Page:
Aim: To develop and support inspirational teaching and learning to achieve academic excellence and prepare pupils for the challenges of the 2020s.
Background: The school had a ‘traditional’ curriculum that met EBacc / national curriculum requirements. There was a desire to develop a love of learning in Year 10 with options beyond the formal Key Stage 4 curriculum, including opportunities for more practical experiences.
Year 1: After consulting the Senior Leadership Team, governors, staff and pupils, the following enrichment options were offered to Year 10: a Level 2 Project, investigating an area of personal interest, the Duke of Edinburgh Award Scheme, Young Enterprise, Community Service, Mad Psychology, Computer Programming, Cookery, Media, Photography and Introduction to Law.
Year 2: At the end of the first term, the groups were asked to present what they had achieved / learned in their option. Additionally, students were asked to fill in a short questionnaire to evaluate the programme. This allowed staff an opportunity to see how they could improve the delivery of courses and refine them to meet student expectations. The Community Service option ran in terms two and three and was evaluated. Comments were extremely positive both from students and from the community partnerships. Unfortunately staffing allocations were reduced for enrichment and the plan to extend the options to include Year 12 had to be curtailed.
Year 3: The options were continued into Year 11 with the removal of Introduction to Law due to staffing changes. Textiles and GCSE Short Course PE ran as viable groups, but Level 2 Project did not. In December 2014, the decision was made to allocate the two lessons which had been given over to enrichment for GCSE English and Mathematics following the new specifications. As a result, the project came to a natural end.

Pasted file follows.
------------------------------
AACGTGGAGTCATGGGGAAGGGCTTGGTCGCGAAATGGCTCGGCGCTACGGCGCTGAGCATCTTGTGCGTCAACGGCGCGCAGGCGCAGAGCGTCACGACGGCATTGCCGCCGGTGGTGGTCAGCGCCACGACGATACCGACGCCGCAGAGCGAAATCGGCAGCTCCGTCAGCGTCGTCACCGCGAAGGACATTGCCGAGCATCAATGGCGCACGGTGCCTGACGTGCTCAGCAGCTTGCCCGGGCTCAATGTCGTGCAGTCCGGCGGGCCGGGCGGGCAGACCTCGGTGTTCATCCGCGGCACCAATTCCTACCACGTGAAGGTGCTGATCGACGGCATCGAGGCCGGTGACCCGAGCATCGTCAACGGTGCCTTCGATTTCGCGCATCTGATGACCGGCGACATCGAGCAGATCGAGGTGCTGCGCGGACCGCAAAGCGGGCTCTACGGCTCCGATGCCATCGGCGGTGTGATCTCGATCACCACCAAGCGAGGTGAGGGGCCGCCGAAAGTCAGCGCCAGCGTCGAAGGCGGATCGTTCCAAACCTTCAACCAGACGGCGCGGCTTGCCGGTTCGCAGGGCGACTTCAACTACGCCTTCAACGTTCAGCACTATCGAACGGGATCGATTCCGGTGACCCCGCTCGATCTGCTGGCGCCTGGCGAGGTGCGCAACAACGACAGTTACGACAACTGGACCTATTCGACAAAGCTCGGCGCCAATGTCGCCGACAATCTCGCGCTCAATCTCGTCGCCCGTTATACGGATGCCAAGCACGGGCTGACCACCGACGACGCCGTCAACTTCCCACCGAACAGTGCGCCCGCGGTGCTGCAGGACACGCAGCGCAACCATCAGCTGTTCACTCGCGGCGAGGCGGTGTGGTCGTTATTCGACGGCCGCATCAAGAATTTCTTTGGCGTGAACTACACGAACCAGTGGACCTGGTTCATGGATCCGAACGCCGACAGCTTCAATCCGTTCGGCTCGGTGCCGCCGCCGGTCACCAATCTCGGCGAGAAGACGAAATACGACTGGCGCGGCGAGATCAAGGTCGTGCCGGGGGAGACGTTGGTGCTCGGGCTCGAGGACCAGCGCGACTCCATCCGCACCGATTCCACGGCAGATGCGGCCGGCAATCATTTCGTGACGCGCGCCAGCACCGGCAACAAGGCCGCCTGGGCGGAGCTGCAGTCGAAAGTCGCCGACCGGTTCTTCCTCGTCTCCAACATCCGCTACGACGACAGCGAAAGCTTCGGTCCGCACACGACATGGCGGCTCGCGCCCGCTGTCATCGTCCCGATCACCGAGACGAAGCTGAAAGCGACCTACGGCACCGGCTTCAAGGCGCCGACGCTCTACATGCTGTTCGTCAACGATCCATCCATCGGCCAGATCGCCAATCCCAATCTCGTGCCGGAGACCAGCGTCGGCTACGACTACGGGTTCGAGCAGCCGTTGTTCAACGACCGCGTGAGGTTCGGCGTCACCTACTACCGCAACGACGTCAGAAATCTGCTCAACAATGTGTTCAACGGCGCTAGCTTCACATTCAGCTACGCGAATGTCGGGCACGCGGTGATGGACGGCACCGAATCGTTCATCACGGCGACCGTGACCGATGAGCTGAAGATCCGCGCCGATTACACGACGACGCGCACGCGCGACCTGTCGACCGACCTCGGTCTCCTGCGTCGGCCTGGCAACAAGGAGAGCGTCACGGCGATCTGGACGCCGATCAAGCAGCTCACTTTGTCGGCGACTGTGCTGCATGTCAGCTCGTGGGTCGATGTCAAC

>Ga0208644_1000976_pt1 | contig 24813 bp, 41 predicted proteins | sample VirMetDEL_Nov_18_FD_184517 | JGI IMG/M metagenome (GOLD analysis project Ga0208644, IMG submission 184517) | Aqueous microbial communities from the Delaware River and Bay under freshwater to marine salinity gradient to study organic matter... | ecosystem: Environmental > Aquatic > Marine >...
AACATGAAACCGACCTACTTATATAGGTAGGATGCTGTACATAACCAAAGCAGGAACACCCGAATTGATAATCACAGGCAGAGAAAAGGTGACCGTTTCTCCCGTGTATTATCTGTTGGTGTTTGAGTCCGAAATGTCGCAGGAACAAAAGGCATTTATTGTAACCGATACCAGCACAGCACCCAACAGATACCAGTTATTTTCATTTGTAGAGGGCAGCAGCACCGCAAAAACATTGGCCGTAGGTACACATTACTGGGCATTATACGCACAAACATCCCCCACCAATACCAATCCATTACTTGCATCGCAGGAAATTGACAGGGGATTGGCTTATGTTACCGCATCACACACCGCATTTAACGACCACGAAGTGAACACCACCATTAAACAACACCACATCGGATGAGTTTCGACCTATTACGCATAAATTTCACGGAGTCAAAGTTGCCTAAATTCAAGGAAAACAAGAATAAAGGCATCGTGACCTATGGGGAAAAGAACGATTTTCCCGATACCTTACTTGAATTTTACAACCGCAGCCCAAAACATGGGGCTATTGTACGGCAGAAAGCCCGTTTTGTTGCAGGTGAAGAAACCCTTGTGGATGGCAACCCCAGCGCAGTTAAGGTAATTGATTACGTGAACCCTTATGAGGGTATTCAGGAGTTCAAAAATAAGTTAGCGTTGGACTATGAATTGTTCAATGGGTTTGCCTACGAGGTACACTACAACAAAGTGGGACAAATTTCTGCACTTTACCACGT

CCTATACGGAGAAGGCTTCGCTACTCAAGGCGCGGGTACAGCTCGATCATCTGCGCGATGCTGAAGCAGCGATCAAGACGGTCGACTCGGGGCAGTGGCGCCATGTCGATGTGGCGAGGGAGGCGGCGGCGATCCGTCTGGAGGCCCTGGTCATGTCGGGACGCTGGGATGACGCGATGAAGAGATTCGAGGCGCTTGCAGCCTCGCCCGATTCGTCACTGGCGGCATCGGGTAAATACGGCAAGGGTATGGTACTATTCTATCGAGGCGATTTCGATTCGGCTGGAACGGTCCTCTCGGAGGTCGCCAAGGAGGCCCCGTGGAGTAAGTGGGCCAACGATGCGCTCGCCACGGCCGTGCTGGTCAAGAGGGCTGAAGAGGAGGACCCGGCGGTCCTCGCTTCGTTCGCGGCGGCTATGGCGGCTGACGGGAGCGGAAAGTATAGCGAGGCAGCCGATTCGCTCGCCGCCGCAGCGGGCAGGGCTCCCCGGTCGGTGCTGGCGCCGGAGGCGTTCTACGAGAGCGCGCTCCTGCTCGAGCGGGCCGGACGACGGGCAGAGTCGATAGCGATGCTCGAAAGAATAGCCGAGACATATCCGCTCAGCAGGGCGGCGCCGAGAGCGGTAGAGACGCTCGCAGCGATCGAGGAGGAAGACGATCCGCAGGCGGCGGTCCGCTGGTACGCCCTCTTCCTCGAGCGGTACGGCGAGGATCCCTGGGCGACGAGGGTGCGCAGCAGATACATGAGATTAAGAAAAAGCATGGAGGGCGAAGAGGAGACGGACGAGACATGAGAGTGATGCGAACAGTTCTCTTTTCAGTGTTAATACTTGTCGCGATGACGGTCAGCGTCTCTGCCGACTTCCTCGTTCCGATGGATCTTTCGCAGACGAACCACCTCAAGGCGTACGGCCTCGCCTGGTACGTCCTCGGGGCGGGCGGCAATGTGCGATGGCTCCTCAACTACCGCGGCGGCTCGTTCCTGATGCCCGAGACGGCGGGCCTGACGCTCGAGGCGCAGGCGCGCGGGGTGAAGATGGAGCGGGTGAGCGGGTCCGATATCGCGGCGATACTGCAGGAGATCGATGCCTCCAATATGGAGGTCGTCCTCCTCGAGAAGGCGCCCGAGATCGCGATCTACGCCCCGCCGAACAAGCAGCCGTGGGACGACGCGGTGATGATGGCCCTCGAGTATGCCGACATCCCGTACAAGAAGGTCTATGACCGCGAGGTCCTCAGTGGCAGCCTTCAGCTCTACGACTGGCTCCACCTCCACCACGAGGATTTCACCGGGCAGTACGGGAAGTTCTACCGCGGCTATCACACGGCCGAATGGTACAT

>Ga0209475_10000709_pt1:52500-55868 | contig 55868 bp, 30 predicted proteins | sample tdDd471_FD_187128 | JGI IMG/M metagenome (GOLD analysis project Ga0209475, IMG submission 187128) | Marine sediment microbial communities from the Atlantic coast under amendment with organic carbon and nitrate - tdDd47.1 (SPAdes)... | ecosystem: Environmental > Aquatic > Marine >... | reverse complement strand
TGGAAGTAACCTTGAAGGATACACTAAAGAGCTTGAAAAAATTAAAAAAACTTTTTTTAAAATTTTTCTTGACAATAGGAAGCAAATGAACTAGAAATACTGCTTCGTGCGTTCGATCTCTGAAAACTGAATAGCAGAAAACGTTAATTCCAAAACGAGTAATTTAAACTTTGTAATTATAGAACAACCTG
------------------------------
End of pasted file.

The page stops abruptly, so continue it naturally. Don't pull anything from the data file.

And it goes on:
Evidence: Pupil questionnaires, lesson observations, learning walks.
Impact: Student questionnaires indicated that courses were generally successful and engaging, with imaginative and collaborative projects happening around the school. It is notable that staff were keen to deliver the enrichment options, although they felt that initially they had to overcome negative student perceptions of curriculum time in Key Stage 4 being spent on ‘non-examinable’ options. However later feedback showed that the objectives of the project had become more widely accepted. Take up at A Level in Psychology showed a small improvement, possibly due to the Year 10 enrichment allowing a ‘taster’ for a new A Level course.
Reflections: The most important indicator for the project was the student voice. Given the aim of the project, comments from students such as “we enjoyed the teamwork, being able to work independently, finding out new things and learning new skills”, ensured that we were meeting the objectives.
Contact: Linda Hall, firstname.lastname@example.org